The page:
Working on a house restoration project is always a balancing act – What needs to be done so the house doesn’t fall down around my ears? How much money do I have to spend on it this year? How much can I do myself? How much do I need to have done by a professional? And finally, what friends do I know who can do this with me and who are willing to help me, yet again?!!
When I first purchased Morton Hall in 1995, as I told my friend, Susanne, “I care about the house – not the gardens.” The former tenant of 30 years had put his time and energy into the various gardens around the property and had let the house fall into major disrepair. Fast forward 22 years (wow, this has been a long project!) and now that the house is stable, livable and a generally pleasant, if eclectic place to hang out, the encroaching bamboo, poison ivy and grapevine jungle need to be dealt with. Over the last several years, Kelly has continued to saw, cut and poison the various plant matter that dares to grow in her way. She has gotten minimal help from me; if the weather is too hot or too cold or there are too many bugs or it is too anything, just forget about me helping. I am an admitted “Goldilocks Gardener.” Frankly, I hate the great outdoors. There’s really nothing all that great about it to me. Looks perfectly nice from inside the house, with air conditioning and a minimum of pollen and bugs!
I’ve often mentioned over the years that there used to be a 3-story hill barn on the property. A tornado came
through, spun the roof around the owner at the time had the barn bulldozed for safety reasons. I’ve often dreamed of winning the lottery and having something similar rebuilt. Imagine a huge pool in the bottom section (hey….the hole is already dug!), the main floor would be art studios and galleries and the upper floor could be additional housing for guests and/or artists-in residence. Whether that happens or not (highly
doubtful since you “have to play to win” and I so rarely play), I would still like to at least clear the area and beat back and win the war against the bamboo forest. With that in mind, one of this years’ goals was to retake the ramp, the beautiful stone wall and the area below the ramp along with the paths around the milk building and silo. With Kelly plugging away at the area for years, we have gotten somewhat closer. But this year, with the cooler weather late into the season and some major assistance from our friend and neighbor down the road, Bob and Bob’s life-sized Tonka Tractor Thingie that can mow, rake, scoop, scrape and I don’t know what else, we have made absolutely amazing progress!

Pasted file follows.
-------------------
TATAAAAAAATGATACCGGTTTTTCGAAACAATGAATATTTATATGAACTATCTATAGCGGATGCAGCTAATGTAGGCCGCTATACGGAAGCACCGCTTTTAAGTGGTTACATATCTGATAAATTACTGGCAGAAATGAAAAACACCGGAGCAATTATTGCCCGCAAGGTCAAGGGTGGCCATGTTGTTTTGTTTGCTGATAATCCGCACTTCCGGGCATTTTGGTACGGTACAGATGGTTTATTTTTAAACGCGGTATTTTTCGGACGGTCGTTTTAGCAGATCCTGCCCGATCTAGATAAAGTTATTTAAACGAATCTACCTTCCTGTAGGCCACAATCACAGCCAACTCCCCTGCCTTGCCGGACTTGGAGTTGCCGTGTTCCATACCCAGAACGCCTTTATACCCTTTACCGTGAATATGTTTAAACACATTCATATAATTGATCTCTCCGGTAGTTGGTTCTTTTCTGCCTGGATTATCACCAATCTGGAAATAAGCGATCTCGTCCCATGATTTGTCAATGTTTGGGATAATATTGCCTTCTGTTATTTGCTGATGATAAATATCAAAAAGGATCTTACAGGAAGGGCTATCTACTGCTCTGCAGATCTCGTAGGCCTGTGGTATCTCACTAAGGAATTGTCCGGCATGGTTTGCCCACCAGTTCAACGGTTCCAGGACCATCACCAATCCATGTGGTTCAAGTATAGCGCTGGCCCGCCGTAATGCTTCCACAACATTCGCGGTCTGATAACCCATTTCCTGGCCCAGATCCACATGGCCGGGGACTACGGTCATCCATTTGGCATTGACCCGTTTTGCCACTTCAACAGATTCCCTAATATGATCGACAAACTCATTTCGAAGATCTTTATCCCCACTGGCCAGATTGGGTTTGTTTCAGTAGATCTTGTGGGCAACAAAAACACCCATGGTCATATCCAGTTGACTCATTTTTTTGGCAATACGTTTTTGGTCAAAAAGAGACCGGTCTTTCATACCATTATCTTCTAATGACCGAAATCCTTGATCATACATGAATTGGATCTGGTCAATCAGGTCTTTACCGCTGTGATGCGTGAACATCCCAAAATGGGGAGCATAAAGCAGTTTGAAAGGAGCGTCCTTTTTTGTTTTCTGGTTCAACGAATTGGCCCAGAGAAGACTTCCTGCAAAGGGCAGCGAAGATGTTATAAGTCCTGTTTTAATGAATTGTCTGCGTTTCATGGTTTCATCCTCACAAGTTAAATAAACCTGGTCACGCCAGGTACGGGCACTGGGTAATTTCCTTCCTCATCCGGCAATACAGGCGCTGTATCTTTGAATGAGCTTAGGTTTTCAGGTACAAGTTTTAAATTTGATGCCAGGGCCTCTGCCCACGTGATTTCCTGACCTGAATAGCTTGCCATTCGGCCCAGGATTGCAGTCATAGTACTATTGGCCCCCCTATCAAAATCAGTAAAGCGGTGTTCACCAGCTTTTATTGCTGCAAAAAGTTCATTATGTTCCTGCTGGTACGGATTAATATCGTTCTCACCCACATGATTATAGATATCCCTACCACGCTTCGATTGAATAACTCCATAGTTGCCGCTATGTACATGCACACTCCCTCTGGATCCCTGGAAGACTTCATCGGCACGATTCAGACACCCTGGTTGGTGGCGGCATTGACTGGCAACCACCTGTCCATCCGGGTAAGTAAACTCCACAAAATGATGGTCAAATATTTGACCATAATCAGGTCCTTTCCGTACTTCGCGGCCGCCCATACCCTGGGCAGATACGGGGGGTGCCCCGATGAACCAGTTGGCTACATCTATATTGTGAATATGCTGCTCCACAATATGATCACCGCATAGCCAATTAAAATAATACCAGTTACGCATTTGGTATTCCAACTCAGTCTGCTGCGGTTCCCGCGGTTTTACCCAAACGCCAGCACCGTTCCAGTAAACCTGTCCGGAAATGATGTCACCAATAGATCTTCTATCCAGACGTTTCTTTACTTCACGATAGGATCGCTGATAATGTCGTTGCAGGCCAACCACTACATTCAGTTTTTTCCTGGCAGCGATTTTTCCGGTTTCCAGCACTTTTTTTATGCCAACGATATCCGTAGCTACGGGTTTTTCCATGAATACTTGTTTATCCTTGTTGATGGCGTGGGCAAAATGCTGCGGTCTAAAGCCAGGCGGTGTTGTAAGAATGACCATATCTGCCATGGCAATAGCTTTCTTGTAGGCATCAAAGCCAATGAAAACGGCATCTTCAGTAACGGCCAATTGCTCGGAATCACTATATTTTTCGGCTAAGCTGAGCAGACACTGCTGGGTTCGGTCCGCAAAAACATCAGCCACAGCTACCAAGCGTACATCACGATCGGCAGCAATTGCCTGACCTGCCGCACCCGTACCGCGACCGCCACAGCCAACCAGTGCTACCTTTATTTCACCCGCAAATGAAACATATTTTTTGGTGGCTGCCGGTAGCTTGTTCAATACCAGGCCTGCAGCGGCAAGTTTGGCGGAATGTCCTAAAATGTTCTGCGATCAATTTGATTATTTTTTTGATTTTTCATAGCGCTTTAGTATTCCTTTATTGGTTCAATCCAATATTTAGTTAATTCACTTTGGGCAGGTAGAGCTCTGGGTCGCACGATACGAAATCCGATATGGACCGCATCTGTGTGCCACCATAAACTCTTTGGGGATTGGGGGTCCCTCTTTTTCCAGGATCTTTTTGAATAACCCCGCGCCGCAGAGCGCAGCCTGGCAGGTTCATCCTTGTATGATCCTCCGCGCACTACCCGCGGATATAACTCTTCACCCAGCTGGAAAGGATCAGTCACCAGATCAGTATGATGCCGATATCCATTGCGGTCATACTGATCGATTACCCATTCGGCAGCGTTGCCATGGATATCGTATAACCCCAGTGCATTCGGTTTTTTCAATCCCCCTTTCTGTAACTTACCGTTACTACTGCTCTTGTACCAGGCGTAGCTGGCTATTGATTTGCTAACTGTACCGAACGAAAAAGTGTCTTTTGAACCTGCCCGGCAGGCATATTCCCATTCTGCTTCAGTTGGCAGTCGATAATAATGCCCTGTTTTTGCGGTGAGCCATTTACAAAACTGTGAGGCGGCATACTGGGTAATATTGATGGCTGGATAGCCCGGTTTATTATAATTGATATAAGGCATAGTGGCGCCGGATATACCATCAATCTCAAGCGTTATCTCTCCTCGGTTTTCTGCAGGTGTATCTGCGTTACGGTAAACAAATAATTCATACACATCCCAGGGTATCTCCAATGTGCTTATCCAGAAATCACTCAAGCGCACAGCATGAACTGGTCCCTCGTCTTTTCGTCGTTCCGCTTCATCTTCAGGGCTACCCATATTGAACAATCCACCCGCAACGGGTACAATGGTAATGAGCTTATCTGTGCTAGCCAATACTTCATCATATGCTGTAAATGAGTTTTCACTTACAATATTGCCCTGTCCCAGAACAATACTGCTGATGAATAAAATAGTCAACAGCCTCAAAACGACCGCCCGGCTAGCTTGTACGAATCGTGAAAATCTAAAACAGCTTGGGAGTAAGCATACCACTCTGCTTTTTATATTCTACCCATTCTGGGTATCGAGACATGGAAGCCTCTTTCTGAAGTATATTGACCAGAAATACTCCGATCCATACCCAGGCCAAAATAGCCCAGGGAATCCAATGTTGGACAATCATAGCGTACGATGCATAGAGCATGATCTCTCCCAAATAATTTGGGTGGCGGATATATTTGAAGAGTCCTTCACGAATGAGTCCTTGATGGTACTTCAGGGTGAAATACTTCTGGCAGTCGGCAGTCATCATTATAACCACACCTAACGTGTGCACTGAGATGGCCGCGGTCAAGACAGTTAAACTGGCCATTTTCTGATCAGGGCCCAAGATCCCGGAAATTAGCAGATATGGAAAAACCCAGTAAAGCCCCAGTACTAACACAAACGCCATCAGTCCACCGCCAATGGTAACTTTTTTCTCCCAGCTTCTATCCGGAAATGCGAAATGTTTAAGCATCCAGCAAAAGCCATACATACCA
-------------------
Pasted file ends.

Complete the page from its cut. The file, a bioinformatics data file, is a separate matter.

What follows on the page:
There had been a huge pile of trash next to the milk building (leftovers from that same 30-year tenant) which included all manner of windows, shutters, lamp parts and pieces and many, many other unidentified things. Over the last several weekends, Kelly and I have steadily sorted into piles (wood for burning, save for a project, glass for recycling and metal to go to the metal guy). Ray and Bobbie came out and did two huge burn piles for us, Bob ripped out a chunk of bamboo next to the ramp wall, sprayed professional grade roundup on all the weeds in our way, moved boulders, rocks and other such things and now….wow….take a look:
Of course there is still more to do (isn’t there always?) but this amount of progress has been amazing. Thank you so much to Kelly, Bob, Ray and Bobbie!
As for the barn—rumor has it that there may be Model A or Model T parts in the basement. The beams were made from American Chestnut (high dollar items for resale if they are not rotted), so next goal is to continue hacking at the bamboo so that maybe next fall, all my adventurous friends can do a little excursion into the hole and see what is really down there. LOL….I will most likely stay topside for ground support, but may attach a go-pro to one or two of the guys so I can see for myself! Keep your fingers crossed that there are huge unrotted beams and lots of non-rusty parts that I can turn around and sell for millions, would you?
Last year was a big money year at the hall between having several trees removed, some windows put in and flooring the attic. This year is going to be a mostly sweat-equity year. With that in mind, I really, really, hope to finish plastering and then paint the middle and front hallways. Then, I can have Denny put in a new back door in the front hallway and we will have full flow and access throughout the house. And the big money item this year is to replace the last eight windows in the front portion of the house. So amazing just having Denny put in three windows last year. The peach room got two of them and my room got the other. The peach room used to be terribly noisy (the windows rattled, the wind seriously howled); it is now sooooo quiet, it is unbelievable! Other, small beautification projects are also going on to include the start of landscaping around the front of the house (starting with one of my favorite flowers, Hydrangeas!) and I am trying to be good and keep up with the weeds on the patio and around the hot tub area. We are even adding “yart work!”
So this spring has started out with a bang. As I wrote a couple articles ago, the To Do list for the Hall this year included cutting down the Gingko, scraping, painting, staining and repairing the main porch and installing new windows. Well, the Gingko is gone as of April 16! We have not yet figured out a good week to work on the porch and the windows have to wait on some budget restraints (probably until fall). However, there have been a few little distractions, frustrations and projects that have occurred that were not even on the list.